The Spinarettes got me turning small. And since they included tear dropped shapes I thought I'd use that shape and my newly re-acquired fine motor skills to start a Cliche Series - starting with A Drop In The Bucket. This pair of pieces, in addition to beginning my Cliche Series, is a homage to the Cubist painting Nude Descending The Stairs and the inventor of high speed photography (I'm still trying to add some dynamic movement, or an implication of movement, to other wise static turned pieces).
The "dropplets" are poplar and the "water" and bucket are fruitwood. There is NO finish on these pieces - just sanded to 1500 and burnished with brown paper bad paper. BTW - these are also turned lidded bozes and a significant departure from the ones I've been doing. The buckets were hollowed and shaped with a 1/2" curved edge skew and the dropplets were done with a plane old square end, single bevel bench chisel - Buck Bros. specifically.
Drop In The Bucket 1 & 2
The Buckets are 1 5/8" diameter and 1 3/4" tall in cse you're wondering about scale.
Turning small lead to this next one - poplar hammer, nail and top of head, black walnut with parts "ebonized" with vineger and rust solution - and a piece of 0.015" diameter "piano wire" so the hammer moves if you breath on the piece ( I CAN turn small - that small - but can't turn curved round at that scale). Used a Razer pyrography unit and pen to burn in the details on the pedestal - more as a quick and dirty "I wonder what it would look like if . . ." thing. Should've dusted the piece off before taking the pictures.
The (Head) squared is because the hammer strikes the nail on the head and the nail in turn is on the top of the head - or at least the top of the skull - a little artistic license.
Here it is at about actual size.
This next one came to me around Chritmas 07. Was turning a bunch of Christmas ornaments for gifts - a top finial, ornament body and a bottom finial. I'd gotten into doing tear drop / droplette finials and this one came to mind - Trickle Down Economics - one of the Reagan Administration "misdirections". That "administration had two main objectives - to significantly reduced the size of the Federal Government and to cut taxes - mainly to the top 1 or 2%. The rational to giving "tax breaks" to the very rich went as follows:
A rich person spends more money than a poor person
A rich person also "invests" money in the economy - stocks, bonds - "derivatives" , . . while a poor person just buys necessities.
"Invested Money" creates new jobs. "Spent Money" merely supports existing jobs
Return a bunch of Federal Income Tax money to the very rich and that money will trickle down to benefit EVERYONE.
Sounds good - a bit convoluted - but it sounds good.
BUT - if some of that "Returned To The VERY RICH People money" DOESN'T get invested in this country, but ends up in "Offshore Tax Sheltered Corporations" - less of it is available to "trickle down" to American citizens/families. And if some of that money is spent on second, thrid, fourth or fifth homes outside the USA - say the Bahamas, Paris, London - perhaps a little 10,000 sf place in the Alps . . . And if some of it goes to a yacht - conveniently registered in Panama, or maybe Liberia . . .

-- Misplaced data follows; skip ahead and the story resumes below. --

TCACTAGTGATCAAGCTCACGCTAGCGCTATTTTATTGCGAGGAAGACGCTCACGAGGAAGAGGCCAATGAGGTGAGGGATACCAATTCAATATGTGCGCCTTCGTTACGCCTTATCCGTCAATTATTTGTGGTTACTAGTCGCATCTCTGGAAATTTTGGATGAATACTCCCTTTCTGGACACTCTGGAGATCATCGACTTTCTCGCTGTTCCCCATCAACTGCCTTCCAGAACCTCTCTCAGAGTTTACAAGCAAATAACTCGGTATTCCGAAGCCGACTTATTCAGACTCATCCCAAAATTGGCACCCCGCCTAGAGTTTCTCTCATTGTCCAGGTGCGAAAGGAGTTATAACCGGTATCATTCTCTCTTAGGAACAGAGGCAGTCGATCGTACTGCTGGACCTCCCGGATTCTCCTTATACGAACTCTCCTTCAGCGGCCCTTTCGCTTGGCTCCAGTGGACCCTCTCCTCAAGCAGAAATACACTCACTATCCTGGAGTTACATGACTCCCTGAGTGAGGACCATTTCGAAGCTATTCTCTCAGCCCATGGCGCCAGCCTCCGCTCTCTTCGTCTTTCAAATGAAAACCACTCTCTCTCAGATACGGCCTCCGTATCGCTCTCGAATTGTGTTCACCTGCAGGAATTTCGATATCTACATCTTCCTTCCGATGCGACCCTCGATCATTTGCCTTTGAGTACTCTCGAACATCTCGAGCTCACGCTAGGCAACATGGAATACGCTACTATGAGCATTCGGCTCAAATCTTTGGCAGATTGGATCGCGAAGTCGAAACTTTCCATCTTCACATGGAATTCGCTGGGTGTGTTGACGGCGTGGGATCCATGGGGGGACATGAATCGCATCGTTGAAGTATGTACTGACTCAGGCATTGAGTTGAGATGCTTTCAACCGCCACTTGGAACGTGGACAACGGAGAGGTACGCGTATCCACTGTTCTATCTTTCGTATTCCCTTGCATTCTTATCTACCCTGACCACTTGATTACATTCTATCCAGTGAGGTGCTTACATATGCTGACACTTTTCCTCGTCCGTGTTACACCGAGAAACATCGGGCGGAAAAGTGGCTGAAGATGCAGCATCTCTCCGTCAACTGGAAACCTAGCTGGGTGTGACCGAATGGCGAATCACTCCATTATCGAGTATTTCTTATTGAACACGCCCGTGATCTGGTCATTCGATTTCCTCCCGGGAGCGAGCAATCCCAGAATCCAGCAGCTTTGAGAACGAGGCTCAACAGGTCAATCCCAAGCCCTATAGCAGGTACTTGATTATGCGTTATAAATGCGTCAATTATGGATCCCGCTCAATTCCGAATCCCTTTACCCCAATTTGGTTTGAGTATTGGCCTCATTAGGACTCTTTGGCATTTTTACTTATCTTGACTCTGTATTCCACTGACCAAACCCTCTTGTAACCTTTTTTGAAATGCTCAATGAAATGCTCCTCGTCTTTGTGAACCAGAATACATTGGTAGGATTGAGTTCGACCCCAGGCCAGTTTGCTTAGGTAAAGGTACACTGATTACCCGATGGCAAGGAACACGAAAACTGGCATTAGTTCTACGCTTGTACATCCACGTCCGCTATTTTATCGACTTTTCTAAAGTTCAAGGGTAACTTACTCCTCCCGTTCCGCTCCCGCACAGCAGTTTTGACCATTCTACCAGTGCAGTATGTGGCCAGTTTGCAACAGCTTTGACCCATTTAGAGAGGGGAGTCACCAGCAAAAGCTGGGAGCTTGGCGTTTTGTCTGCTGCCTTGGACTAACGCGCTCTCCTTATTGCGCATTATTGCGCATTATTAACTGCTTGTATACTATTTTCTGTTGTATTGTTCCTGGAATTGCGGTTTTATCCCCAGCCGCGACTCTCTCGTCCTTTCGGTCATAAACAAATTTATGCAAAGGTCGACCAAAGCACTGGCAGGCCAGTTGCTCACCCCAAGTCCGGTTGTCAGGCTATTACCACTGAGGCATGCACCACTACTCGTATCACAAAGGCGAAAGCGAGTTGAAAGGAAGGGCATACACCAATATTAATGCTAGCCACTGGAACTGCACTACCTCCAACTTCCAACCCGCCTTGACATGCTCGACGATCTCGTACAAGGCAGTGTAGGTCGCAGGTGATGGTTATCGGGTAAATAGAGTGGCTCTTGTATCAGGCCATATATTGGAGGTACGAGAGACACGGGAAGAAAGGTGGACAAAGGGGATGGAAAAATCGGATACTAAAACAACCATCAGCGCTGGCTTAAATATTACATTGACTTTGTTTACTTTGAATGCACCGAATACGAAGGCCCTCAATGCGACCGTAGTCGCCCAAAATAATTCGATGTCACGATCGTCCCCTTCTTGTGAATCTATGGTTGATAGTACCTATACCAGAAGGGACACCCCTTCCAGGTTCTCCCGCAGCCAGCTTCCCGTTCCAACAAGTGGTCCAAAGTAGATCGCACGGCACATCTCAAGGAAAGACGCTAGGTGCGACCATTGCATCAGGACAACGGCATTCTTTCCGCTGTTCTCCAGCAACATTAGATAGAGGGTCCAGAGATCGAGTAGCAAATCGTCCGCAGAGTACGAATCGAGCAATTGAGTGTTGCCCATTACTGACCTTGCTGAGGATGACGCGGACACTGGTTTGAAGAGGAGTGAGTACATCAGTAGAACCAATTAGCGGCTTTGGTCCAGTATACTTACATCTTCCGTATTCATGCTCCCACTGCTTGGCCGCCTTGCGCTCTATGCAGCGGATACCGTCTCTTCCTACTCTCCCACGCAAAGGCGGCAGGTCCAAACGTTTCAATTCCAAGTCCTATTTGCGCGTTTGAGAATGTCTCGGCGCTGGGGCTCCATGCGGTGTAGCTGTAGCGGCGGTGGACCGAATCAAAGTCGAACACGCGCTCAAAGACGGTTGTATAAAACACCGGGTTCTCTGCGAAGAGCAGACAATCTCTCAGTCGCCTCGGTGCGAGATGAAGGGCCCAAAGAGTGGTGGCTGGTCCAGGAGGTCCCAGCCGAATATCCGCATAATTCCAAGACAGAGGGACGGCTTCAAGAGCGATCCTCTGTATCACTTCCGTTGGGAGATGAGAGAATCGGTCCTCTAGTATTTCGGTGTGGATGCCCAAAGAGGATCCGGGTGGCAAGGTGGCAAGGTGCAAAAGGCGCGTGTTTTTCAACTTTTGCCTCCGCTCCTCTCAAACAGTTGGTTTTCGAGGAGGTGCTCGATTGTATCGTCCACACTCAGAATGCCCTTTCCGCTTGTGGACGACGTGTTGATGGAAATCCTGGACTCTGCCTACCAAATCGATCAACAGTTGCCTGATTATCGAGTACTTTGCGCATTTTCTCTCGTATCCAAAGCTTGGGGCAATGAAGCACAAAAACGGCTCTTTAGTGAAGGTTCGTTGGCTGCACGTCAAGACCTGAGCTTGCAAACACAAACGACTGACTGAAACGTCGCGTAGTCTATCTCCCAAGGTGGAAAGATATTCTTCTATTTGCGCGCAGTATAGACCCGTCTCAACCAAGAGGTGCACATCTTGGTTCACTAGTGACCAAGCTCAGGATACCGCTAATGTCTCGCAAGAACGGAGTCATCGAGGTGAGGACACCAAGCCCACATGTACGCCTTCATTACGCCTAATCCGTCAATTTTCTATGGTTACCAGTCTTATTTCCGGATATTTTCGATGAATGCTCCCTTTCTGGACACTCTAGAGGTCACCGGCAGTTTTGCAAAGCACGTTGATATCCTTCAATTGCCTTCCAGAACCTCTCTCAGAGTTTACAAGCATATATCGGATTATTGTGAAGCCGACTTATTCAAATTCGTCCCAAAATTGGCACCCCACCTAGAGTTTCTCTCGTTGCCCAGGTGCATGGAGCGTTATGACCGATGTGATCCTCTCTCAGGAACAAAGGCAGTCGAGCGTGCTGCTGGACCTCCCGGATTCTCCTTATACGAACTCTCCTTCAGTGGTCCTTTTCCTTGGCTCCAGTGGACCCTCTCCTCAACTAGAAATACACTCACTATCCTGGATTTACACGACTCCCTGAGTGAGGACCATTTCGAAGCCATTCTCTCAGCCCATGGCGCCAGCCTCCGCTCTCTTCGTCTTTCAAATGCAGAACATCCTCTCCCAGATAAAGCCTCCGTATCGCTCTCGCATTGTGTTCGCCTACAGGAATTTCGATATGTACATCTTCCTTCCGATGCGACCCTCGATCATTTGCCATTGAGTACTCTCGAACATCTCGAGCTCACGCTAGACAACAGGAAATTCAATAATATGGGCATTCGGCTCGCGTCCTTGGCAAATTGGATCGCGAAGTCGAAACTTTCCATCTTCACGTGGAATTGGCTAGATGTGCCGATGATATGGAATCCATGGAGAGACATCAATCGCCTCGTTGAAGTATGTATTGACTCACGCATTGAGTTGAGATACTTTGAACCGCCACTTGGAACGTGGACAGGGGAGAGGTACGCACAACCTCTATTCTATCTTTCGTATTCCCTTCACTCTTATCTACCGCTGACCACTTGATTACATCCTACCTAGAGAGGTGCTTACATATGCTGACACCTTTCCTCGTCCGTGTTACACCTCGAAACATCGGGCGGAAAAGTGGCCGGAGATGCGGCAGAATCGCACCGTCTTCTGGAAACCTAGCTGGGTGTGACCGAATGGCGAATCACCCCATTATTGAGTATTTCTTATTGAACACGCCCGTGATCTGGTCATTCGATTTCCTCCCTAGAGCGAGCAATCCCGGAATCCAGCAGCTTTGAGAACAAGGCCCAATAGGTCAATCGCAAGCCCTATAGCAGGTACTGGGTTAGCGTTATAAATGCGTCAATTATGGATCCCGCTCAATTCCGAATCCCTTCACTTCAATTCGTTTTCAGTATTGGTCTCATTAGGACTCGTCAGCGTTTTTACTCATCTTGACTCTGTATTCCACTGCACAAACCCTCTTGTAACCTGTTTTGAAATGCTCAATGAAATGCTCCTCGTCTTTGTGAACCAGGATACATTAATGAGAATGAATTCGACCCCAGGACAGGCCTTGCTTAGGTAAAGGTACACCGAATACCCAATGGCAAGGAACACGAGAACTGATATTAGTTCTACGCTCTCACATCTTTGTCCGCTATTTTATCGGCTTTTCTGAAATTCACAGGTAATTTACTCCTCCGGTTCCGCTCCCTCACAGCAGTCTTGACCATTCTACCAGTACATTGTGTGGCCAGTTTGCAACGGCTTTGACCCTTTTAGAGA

To try and represent what actually happened in the Trickle Down process - the large white drop at the top represents the initial tax dollars that goes into the Federal Government, represented by the body of the ornament. What comes out of the ornament is the "returned money" - given almost exlusively to the Very Rich. It, in turn, passes through the "investment community" represented by the first "constriction". Some goes out of the American Economy as "off shore"/foreign "investments - and second, third, fourth or fifth "overseas" residences, boats, planes, etc. So what comes out of the first constriction is less than what went in. What's left passes through the next constriction - profits made by "business" - much of which coincidently goes to the VERY RICH. What finally reaches the Average Joe Tax Payer is a very small droplet which may or may not keep him.her from dying of thirst.
This next little piece is a great example of chucking up some wood with no idea where I was going. Experimenting with undercutting in an attempt to turn a "splash" for the Drops pieces took me to this next idea which seemed to come out of nowhere - A Cocktails Cascade - turned from a 1/2" poplar dowel. This may be the 1/10th scale prototype for a full sized, or maybe half sized piece - liqueur glass, champagne glass, wine gobblet, brandy snifter and martini glass - shot glasses are for alcoholics and margarita glasses are too ethnic ; ). The liqeuer glass needs to be smaller with taller sides - but I didn't know where this thing was going when I turned the tail stock end of the blank. The wine glass should also have taller sides that neck in a bit more. I was going to turn all champagne glasses but that seemed too repetative and boring.